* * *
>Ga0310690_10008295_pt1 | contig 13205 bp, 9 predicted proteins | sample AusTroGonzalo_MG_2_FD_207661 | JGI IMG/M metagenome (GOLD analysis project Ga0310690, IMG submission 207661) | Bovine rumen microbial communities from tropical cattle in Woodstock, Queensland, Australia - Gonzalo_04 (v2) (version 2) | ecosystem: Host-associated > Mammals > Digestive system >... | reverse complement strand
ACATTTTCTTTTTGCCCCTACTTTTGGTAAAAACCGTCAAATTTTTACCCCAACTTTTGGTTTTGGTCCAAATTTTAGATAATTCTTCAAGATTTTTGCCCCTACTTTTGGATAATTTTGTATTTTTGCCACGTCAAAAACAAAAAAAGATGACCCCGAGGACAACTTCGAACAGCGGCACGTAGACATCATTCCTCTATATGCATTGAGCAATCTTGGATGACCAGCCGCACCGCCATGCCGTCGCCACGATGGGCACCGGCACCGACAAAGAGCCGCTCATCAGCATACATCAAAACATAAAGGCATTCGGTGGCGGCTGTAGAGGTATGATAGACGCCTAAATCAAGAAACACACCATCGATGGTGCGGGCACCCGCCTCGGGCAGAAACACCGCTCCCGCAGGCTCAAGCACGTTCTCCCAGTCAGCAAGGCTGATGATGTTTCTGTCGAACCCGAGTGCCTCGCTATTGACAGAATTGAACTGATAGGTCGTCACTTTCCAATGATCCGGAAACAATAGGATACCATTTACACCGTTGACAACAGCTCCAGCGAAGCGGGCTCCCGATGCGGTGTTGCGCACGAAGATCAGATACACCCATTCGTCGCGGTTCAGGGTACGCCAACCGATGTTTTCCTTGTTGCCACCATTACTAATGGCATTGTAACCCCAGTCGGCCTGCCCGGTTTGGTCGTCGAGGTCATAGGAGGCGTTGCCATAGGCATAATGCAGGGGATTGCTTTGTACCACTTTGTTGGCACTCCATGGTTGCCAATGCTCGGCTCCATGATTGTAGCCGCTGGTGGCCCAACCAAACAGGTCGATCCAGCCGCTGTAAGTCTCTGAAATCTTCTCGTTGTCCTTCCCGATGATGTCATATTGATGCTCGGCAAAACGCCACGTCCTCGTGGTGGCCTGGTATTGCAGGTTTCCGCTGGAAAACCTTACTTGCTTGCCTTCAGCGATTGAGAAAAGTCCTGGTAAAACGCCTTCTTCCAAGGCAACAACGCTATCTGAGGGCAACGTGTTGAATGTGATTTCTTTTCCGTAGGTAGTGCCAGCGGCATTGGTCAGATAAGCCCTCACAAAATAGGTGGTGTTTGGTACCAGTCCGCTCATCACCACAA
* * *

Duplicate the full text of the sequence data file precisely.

>Ga0310690_10008295_pt1 | contig 13205 bp, 9 predicted proteins | sample AusTroGonzalo_MG_2_FD_207661 | JGI IMG/M metagenome (GOLD analysis project Ga0310690, IMG submission 207661) | Bovine rumen microbial communities from tropical cattle in Woodstock, Queensland, Australia - Gonzalo_04 (v2) (version 2) | ecosystem: Host-associated > Mammals > Digestive system >... | reverse complement strand
ACATTTTCTTTTTGCCCCTACTTTTGGTAAAAACCGTCAAATTTTTACCCCAACTTTTGGTTTTGGTCCAAATTTTAGATAATTCTTCAAGATTTTTGCCCCTACTTTTGGATAATTTTGTATTTTTGCCACGTCAAAAACAAAAAAAGATGACCCCGAGGACAACTTCGAACAGCGGCACGTAGACATCATTCCTCTATATGCATTGAGCAATCTTGGATGACCAGCCGCACCGCCATGCCGTCGCCACGATGGGCACCGGCACCGACAAAGAGCCGCTCATCAGCATACATCAAAACATAAAGGCATTCGGTGGCGGCTGTAGAGGTATGATAGACGCCTAAATCAAGAAACACACCATCGATGGTGCGGGCACCCGCCTCGGGCAGAAACACCGCTCCCGCAGGCTCAAGCACGTTCTCCCAGTCAGCAAGGCTGATGATGTTTCTGTCGAACCCGAGTGCCTCGCTATTGACAGAATTGAACTGATAGGTCGTCACTTTCCAATGATCCGGAAACAATAGGATACCATTTACACCGTTGACAACAGCTCCAGCGAAGCGGGCTCCCGATGCGGTGTTGCGCACGAAGATCAGATACACCCATTCGTCGCGGTTCAGGGTACGCCAACCGATGTTTTCCTTGTTGCCACCATTACTAATGGCATTGTAACCCCAGTCGGCCTGCCCGGTTTGGTCGTCGAGGTCATAGGAGGCGTTGCCATAGGCATAATGCAGGGGATTGCTTTGTACCACTTTGTTGGCACTCCATGGTTGCCAATGCTCGGCTCCATGATTGTAGCCGCTGGTGGCCCAACCAAACAGGTCGATCCAGCCGCTGTAAGTCTCTGAAATCTTCTCGTTGTCCTTCCCGATGATGTCATATTGATGCTCGGCAAAACGCCACGTCCTCGTGGTGGCCTGGTATTGCAGGTTTCCGCTGGAAAACCTTACTTGCTTGCCTTCAGCGATTGAGAAAAGTCCTGGTAAAACGCCTTCTTCCAAGGCAACAACGCTATCTGAGGGCAACGTGTTGAATGTGATTTCTTTTCCGTAGGTAGTGCCAGCGGCATTGGTCAGATAAGCCCTCACAAAATAGGTGGTGTTTGGTACCAGTCCGCTCATCACCACAA